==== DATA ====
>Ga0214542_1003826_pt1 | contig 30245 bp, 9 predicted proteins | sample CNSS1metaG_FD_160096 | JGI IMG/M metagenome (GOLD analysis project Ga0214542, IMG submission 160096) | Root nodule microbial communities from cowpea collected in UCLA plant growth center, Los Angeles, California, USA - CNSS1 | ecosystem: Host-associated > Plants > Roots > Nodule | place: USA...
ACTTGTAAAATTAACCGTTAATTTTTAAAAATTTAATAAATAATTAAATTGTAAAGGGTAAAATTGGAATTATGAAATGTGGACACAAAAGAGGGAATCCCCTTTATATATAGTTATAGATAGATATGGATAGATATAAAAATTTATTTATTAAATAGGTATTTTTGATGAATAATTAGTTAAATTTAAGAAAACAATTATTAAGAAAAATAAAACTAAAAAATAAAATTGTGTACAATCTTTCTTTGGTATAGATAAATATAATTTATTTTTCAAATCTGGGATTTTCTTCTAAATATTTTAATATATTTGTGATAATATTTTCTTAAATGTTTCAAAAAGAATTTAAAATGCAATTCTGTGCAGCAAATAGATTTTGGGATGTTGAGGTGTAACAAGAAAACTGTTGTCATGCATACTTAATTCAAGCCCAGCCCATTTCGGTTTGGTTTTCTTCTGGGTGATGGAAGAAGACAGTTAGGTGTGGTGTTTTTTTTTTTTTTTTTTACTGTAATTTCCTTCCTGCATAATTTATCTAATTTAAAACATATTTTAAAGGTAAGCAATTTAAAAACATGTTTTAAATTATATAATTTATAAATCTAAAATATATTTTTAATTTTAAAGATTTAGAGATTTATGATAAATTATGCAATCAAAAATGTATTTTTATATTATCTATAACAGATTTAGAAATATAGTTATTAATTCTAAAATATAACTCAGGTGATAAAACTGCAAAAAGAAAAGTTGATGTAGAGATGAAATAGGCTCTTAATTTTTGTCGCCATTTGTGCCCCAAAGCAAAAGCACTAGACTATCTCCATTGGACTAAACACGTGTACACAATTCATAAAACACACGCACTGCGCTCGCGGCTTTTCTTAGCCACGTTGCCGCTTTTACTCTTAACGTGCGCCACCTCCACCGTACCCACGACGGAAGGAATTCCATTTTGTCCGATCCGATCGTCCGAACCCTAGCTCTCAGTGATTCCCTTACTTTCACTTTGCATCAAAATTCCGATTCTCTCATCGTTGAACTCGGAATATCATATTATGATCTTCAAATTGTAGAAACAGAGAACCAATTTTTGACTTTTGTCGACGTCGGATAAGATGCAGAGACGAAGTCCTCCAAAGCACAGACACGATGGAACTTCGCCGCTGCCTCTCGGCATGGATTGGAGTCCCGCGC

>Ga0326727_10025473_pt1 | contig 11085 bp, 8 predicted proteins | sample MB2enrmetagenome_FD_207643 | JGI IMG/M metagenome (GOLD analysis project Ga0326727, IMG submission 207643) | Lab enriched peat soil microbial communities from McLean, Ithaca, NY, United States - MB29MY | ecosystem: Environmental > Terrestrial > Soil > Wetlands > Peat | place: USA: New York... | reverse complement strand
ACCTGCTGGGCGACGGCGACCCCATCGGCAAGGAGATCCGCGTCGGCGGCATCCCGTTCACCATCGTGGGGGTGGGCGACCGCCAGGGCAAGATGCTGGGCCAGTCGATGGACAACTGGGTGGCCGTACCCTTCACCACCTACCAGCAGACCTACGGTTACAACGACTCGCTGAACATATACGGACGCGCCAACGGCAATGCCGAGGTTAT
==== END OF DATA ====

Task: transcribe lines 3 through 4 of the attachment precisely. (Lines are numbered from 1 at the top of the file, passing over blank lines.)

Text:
>Ga0326727_10025473_pt1 | contig 11085 bp, 8 predicted proteins | sample MB2enrmetagenome_FD_207643 | JGI IMG/M metagenome (GOLD analysis project Ga0326727, IMG submission 207643) | Lab enriched peat soil microbial communities from McLean, Ithaca, NY, United States - MB29MY | ecosystem: Environmental > Terrestrial > Soil > Wetlands > Peat | place: USA: New York... | reverse complement strand
ACCTGCTGGGCGACGGCGACCCCATCGGCAAGGAGATCCGCGTCGGCGGCATCCCGTTCACCATCGTGGGGGTGGGCGACCGCCAGGGCAAGATGCTGGGCCAGTCGATGGACAACTGGGTGGCCGTACCCTTCACCACCTACCAGCAGACCTACGGTTACAACGACTCGCTGAACATATACGGACGCGCCAACGGCAATGCCGAGGTTAT